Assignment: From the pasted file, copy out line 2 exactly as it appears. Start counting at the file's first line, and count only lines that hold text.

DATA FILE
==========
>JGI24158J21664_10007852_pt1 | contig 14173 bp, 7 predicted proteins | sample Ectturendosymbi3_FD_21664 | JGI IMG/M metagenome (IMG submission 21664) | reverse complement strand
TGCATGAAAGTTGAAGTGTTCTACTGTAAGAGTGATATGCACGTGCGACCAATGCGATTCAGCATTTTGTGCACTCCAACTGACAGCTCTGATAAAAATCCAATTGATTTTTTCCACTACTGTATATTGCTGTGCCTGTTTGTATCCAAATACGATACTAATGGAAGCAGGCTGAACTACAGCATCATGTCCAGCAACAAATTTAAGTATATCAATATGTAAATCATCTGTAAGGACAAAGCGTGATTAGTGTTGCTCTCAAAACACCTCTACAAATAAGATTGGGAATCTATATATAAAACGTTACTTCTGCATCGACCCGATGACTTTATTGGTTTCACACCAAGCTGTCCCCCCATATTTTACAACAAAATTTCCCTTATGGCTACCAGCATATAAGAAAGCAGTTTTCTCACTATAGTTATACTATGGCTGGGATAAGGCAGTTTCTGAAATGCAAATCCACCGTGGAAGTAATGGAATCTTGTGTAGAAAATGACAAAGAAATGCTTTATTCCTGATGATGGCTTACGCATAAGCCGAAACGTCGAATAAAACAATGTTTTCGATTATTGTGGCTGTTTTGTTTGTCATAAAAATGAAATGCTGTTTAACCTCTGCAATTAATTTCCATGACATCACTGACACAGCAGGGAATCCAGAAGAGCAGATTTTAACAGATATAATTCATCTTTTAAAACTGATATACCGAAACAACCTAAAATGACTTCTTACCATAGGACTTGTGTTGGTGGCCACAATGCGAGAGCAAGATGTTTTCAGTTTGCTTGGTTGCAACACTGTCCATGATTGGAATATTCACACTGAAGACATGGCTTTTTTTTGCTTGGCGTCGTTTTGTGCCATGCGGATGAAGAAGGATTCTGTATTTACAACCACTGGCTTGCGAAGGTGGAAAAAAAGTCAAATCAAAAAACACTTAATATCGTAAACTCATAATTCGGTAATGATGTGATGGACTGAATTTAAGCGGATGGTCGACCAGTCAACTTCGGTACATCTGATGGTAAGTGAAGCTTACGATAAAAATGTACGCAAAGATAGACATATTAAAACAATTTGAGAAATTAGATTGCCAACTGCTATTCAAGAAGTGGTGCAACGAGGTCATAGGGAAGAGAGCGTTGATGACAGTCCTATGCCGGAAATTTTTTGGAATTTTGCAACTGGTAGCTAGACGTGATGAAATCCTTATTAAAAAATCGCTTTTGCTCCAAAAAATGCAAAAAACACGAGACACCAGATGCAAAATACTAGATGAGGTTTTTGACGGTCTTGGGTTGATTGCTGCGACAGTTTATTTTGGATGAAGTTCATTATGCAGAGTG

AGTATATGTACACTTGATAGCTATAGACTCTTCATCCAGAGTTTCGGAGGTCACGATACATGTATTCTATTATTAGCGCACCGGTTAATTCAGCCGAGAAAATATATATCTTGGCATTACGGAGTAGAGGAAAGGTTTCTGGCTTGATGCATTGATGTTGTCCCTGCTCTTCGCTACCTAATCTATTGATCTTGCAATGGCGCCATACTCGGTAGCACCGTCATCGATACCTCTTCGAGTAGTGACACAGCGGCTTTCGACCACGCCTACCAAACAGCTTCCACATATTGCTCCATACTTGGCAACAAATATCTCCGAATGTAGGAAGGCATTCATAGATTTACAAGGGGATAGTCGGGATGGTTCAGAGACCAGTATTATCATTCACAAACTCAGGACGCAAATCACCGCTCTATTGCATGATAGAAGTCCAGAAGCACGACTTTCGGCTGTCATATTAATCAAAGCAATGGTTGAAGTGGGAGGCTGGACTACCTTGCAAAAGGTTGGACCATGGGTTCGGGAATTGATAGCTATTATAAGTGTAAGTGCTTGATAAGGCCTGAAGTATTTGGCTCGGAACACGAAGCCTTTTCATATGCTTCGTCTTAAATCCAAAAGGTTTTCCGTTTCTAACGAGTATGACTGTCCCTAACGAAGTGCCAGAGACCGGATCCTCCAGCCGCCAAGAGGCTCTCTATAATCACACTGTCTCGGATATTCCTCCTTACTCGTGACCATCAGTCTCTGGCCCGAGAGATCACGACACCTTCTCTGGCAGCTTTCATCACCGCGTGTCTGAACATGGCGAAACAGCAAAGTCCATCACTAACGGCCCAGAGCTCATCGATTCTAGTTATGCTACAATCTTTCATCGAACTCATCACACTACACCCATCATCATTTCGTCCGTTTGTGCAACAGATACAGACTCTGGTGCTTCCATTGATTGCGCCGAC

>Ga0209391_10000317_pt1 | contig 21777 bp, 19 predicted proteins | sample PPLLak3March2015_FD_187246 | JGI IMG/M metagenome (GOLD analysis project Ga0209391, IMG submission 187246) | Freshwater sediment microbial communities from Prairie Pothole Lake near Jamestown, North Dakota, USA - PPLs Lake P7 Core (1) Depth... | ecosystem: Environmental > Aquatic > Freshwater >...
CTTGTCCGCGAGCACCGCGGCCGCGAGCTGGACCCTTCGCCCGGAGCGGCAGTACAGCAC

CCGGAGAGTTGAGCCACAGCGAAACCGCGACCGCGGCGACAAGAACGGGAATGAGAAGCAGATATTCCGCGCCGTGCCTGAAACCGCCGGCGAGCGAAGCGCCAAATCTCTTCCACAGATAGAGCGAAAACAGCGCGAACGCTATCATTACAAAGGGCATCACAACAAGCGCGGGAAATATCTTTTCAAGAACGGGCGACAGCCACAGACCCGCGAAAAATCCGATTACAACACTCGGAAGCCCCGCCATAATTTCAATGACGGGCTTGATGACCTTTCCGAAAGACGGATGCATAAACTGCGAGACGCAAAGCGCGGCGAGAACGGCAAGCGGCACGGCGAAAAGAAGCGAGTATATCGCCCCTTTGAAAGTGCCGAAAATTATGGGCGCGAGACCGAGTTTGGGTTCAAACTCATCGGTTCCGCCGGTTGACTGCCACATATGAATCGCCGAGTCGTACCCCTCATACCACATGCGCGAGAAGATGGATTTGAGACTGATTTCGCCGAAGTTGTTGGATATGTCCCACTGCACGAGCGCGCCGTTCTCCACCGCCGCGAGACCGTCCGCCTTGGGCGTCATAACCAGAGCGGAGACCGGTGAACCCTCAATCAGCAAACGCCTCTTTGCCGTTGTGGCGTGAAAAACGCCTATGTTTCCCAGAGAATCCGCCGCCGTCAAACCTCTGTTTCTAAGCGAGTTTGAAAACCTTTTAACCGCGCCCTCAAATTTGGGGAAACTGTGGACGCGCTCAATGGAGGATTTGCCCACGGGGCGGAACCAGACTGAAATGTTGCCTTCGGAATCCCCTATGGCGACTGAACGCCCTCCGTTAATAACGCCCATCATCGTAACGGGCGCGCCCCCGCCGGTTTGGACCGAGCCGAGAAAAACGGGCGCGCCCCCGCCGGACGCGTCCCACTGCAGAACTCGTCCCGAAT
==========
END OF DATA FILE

TGCATGAAAGTTGAAGTGTTCTACTGTAAGAGTGATATGCACGTGCGACCAATGCGATTCAGCATTTTGTGCACTCCAACTGACAGCTCTGATAAAAATCCAATTGATTTTTTCCACTACTGTATATTGCTGTGCCTGTTTGTATCCAAATACGATACTAATGGAAGCAGGCTGAACTACAGCATCATGTCCAGCAACAAATTTAAGTATATCAATATGTAAATCATCTGTAAGGACAAAGCGTGATTAGTGTTGCTCTCAAAACACCTCTACAAATAAGATTGGGAATCTATATATAAAACGTTACTTCTGCATCGACCCGATGACTTTATTGGTTTCACACCAAGCTGTCCCCCCATATTTTACAACAAAATTTCCCTTATGGCTACCAGCATATAAGAAAGCAGTTTTCTCACTATAGTTATACTATGGCTGGGATAAGGCAGTTTCTGAAATGCAAATCCACCGTGGAAGTAATGGAATCTTGTGTAGAAAATGACAAAGAAATGCTTTATTCCTGATGATGGCTTACGCATAAGCCGAAACGTCGAATAAAACAATGTTTTCGATTATTGTGGCTGTTTTGTTTGTCATAAAAATGAAATGCTGTTTAACCTCTGCAATTAATTTCCATGACATCACTGACACAGCAGGGAATCCAGAAGAGCAGATTTTAACAGATATAATTCATCTTTTAAAACTGATATACCGAAACAACCTAAAATGACTTCTTACCATAGGACTTGTGTTGGTGGCCACAATGCGAGAGCAAGATGTTTTCAGTTTGCTTGGTTGCAACACTGTCCATGATTGGAATATTCACACTGAAGACATGGCTTTTTTTTGCTTGGCGTCGTTTTGTGCCATGCGGATGAAGAAGGATTCTGTATTTACAACCACTGGCTTGCGAAGGTGGAAAAAAAGTCAAATCAAAAAACACTTAATATCGTAAACTCATAATTCGGTAATGATGTGATGGACTGAATTTAAGCGGATGGTCGACCAGTCAACTTCGGTACATCTGATGGTAAGTGAAGCTTACGATAAAAATGTACGCAAAGATAGACATATTAAAACAATTTGAGAAATTAGATTGCCAACTGCTATTCAAGAAGTGGTGCAACGAGGTCATAGGGAAGAGAGCGTTGATGACAGTCCTATGCCGGAAATTTTTTGGAATTTTGCAACTGGTAGCTAGACGTGATGAAATCCTTATTAAAAAATCGCTTTTGCTCCAAAAAATGCAAAAAACACGAGACACCAGATGCAAAATACTAGATGAGGTTTTTGACGGTCTTGGGTTGATTGCTGCGACAGTTTATTTTGGATGAAGTTCATTATGCAGAGTG